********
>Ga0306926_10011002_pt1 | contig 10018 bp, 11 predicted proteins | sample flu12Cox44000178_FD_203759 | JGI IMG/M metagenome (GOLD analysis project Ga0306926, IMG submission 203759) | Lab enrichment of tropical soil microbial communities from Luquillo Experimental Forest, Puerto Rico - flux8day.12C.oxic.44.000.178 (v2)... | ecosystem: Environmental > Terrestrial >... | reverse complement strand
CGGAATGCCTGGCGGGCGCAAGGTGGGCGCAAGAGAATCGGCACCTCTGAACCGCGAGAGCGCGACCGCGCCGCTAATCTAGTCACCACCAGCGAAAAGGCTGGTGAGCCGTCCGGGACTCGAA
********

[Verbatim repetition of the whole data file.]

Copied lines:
>Ga0306926_10011002_pt1 | contig 10018 bp, 11 predicted proteins | sample flu12Cox44000178_FD_203759 | JGI IMG/M metagenome (GOLD analysis project Ga0306926, IMG submission 203759) | Lab enrichment of tropical soil microbial communities from Luquillo Experimental Forest, Puerto Rico - flux8day.12C.oxic.44.000.178 (v2)... | ecosystem: Environmental > Terrestrial >... | reverse complement strand
CGGAATGCCTGGCGGGCGCAAGGTGGGCGCAAGAGAATCGGCACCTCTGAACCGCGAGAGCGCGACCGCGCCGCTAATCTAGTCACCACCAGCGAAAAGGCTGGTGAGCCGTCCGGGACTCGAA